Ok, Boomer

The curious phenomenon of the generation war. Justice, ageism or just a joke?

For most of us the phrase came to light as a quip by MP Chlöe Swarbrick in the New Zealand Parliament (November 2019), a response to a fellow ‘boomer’ MP’s disbelief that she would only be 57 in 2050. While this thrust the phrase into the mainstream its origins can be traced one year previous as response to accusations by an older man on the internet that ‘millennials’ (1981 – 1997) had ‘peter pan syndrome’ in which they refused to grow up and accept the responsibilities of adulthood.

There are three different takes on the meaning of the phrase. The first is that it represents a justified attack on the apathy and arrogance of older generations. The argument would go that despite older generations being responsible for much of the greenhouse emissions and government policies that permitted them, they refuse to take action on the issue out of active ignorance, or an apathy since they’ll be dead soon anyway, or an insidious arrogance that they can’t be told what to do by young people or ‘fancy pants scientists with degrees’ because obviously they built the darn country right?

It’s this response to claims they are responsible that’s peddled by media personalities like Piers Morgan and Jeremy Clarkson. They claim they and their generation deserve respect because of their achievements (telephone, internet etc.). The problem is that they try to claim collective respect over the achievements of a generational few while rejecting collective responsibility over the actions of an entire generation.

It should be the same principle as nationalism, if you want to claim events you personally did not action you need to claim them all, feel proud for British industrialisation and feel ashamed of colonial atrocities, or don’t do either and take the individualist approach, consistency is key. The older generations need to take responsibility for the emissions they collectively produced and refuse to act on, way before they can start claiming respect for achievements of individuals their age.

A second claim made about the phrase is that it represents an ageist attack. This argues it disproportionally blames older generations for emissions younger generations also produce, even though we have a better knowledge of the impacts. It could also be argued it dismisses the views of older people because of a presumed ignorance and patronisation. This smacks of prejudice if it were true, it certainly holds some weight that we use older generations as a scapegoat for our own responsibility; they do however hold a greater political ability to make effective change.

No matter how many bottles we recycle and buses we take the genuine structural changes have to be made by parliaments and voters, in which older generations dominate. The UK parliament for example has an average age of 50 and older voters are the most likely to cast a ballot in elections. Clearly younger generations need to accept more responsibility and turn up to elections before we claim the moral high ground. It could also be said we unfairly blame Boomers as representing all older generations despite those 40 – 60 (Generation X) being many of those actually in power and creating global emissions, the over sixties seem to be taking all their flack because most are unaware of how the generations are separated.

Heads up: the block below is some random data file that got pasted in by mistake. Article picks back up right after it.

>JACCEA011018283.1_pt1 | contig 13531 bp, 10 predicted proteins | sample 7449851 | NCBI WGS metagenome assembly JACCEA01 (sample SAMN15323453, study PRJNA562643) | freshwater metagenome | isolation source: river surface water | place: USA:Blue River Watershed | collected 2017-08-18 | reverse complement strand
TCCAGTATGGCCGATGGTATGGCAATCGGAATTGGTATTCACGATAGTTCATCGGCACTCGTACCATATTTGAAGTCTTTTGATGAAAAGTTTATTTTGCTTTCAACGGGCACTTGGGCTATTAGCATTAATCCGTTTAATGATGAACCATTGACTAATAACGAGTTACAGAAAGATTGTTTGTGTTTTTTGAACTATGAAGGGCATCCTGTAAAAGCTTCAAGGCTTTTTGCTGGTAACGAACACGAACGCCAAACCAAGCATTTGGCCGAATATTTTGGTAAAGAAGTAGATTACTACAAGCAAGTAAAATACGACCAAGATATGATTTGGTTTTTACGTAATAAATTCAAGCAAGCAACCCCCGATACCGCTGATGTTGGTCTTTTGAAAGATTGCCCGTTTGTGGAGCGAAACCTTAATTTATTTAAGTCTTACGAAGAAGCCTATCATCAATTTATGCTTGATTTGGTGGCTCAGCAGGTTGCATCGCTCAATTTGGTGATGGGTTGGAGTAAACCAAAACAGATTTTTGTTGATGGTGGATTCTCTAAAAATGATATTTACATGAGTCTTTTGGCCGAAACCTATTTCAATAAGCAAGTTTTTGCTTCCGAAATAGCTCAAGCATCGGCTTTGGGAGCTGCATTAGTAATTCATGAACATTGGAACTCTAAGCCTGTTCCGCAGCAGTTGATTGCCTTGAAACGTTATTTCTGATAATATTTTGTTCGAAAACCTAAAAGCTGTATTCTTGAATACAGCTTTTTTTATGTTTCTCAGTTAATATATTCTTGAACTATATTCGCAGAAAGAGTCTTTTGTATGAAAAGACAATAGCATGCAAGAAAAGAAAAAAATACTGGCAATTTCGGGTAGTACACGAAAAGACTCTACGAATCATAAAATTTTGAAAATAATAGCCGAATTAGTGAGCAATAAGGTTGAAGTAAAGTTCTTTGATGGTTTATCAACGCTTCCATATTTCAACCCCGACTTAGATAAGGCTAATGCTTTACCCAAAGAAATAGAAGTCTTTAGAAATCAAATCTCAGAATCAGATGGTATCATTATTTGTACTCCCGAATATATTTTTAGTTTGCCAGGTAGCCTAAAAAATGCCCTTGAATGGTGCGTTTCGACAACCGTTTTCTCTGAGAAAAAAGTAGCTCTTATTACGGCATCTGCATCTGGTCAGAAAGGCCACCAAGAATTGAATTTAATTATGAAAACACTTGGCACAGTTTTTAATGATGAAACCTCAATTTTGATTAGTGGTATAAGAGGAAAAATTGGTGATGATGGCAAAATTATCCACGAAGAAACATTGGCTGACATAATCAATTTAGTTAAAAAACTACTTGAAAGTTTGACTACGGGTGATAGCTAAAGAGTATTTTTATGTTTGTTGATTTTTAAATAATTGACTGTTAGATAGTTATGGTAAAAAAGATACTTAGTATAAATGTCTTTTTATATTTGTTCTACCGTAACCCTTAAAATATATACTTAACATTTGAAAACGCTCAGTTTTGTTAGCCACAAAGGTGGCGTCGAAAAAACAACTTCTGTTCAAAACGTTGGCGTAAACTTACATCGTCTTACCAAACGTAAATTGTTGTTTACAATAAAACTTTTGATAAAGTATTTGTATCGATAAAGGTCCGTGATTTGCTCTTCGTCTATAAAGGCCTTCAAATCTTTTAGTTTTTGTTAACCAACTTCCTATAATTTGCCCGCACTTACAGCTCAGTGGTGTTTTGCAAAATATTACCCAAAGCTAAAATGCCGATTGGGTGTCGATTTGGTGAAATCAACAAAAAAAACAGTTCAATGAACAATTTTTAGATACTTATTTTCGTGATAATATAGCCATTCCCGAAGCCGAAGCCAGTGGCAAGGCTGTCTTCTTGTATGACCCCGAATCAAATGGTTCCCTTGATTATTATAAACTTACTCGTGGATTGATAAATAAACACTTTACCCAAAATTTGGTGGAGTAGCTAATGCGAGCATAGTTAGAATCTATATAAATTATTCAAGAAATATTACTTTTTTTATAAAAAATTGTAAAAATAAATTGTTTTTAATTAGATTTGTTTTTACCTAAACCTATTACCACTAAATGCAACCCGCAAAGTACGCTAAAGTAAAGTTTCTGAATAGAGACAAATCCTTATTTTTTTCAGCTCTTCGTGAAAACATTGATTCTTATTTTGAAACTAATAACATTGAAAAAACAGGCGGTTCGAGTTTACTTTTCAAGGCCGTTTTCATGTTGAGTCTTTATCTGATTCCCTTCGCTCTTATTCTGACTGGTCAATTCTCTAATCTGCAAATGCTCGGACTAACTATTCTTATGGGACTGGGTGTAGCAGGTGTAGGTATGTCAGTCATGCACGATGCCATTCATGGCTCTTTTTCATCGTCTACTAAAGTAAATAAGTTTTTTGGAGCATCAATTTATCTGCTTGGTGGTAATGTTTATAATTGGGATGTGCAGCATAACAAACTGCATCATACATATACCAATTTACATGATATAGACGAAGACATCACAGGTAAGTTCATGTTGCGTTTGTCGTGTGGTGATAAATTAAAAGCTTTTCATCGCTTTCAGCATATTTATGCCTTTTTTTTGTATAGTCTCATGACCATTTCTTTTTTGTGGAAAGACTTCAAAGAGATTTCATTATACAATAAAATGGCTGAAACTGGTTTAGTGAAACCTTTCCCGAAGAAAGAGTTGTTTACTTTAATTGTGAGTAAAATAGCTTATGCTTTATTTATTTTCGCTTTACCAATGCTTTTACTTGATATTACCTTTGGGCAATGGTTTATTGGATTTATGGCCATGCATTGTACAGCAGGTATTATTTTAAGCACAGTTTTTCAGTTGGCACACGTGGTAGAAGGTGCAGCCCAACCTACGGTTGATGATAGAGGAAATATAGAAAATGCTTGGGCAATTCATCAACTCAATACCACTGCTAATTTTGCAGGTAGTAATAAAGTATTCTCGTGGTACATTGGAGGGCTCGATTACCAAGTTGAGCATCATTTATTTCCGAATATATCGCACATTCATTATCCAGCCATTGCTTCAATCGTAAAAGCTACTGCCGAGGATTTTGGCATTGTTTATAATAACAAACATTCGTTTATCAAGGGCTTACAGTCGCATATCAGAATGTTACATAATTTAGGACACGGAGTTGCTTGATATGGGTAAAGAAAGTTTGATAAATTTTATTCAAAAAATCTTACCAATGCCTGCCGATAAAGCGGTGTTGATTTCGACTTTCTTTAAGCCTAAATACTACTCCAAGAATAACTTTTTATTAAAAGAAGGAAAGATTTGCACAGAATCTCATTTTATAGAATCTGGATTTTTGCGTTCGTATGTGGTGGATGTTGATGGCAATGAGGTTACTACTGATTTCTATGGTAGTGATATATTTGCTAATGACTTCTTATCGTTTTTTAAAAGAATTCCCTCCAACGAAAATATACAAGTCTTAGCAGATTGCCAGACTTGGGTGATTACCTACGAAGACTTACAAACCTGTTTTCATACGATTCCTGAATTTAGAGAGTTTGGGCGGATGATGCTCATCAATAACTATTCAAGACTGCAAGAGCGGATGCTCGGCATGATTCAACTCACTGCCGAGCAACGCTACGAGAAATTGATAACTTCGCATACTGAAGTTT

A crux of this generational war seems to be the burden of responsibility over the current environmental crises. According to one analysis by demographic researchers at MPIDR, the CO2 emissions per capita were about 50% higher for those 50 – 60 than they were for those at 20 years old. The simple truths are that older generations eat more meat, drive more (using larger, less efficient cars) heat larger homes and fly more. But perhaps this is more an issue of money than age? Obviously the older you get you become wealthier on average. As the younger generations get older and richer will we keep our principles or does our income speak for us all eventually?

The final claim, and possibly the most likely, is that the phrase represents a semi-political joke, so in Swarbrick’s case she used it to put down a rude interjection and its origins come from responding to accusations against younger people that were so absurd they represented a joke, a joke for a joke. What can be said for certain is that all claims are true in some cases, some use it as a joke, some use it fairly to attack older people’s apathy and ignorance and some use it unfairly to blame and dismiss all over 60s for the actions of every generation.

– Blair Cunningham


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